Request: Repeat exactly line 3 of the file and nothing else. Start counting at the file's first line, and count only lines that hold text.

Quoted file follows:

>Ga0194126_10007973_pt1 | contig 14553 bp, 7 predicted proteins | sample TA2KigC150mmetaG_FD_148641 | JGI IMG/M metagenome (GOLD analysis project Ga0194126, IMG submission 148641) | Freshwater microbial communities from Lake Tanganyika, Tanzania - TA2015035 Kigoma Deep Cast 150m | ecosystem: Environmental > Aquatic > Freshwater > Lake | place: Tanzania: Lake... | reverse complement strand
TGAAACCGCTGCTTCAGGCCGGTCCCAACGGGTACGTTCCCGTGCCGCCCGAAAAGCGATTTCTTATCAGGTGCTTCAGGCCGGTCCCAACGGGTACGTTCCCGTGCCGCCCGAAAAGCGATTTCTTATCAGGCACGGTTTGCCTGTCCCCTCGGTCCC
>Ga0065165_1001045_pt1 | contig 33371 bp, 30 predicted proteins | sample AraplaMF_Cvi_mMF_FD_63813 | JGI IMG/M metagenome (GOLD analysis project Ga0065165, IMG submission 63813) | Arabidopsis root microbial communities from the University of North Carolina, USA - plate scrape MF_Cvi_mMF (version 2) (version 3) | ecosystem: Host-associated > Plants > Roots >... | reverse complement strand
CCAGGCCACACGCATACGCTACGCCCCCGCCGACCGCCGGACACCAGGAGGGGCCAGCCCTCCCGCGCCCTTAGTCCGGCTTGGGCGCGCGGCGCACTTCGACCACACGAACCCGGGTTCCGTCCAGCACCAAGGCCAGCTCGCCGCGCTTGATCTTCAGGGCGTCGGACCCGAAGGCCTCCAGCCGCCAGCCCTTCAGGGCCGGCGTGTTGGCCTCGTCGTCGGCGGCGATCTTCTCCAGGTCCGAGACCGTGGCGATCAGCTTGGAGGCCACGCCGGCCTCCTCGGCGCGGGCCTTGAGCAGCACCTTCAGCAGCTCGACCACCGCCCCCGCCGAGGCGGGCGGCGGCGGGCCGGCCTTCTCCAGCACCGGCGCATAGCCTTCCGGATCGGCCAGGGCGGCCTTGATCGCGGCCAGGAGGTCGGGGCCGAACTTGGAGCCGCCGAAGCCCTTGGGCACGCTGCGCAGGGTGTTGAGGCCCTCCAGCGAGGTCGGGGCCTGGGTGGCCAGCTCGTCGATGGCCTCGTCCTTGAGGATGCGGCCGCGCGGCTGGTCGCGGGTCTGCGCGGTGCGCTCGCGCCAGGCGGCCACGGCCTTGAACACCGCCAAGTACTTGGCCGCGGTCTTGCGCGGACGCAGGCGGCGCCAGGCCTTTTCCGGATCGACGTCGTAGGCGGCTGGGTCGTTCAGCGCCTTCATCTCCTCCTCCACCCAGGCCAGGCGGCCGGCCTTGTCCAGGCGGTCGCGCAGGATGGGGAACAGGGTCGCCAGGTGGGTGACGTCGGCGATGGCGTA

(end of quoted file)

>Ga0065165_1001045_pt1 | contig 33371 bp, 30 predicted proteins | sample AraplaMF_Cvi_mMF_FD_63813 | JGI IMG/M metagenome (GOLD analysis project Ga0065165, IMG submission 63813) | Arabidopsis root microbial communities from the University of North Carolina, USA - plate scrape MF_Cvi_mMF (version 2) (version 3) | ecosystem: Host-associated > Plants > Roots >... | reverse complement strand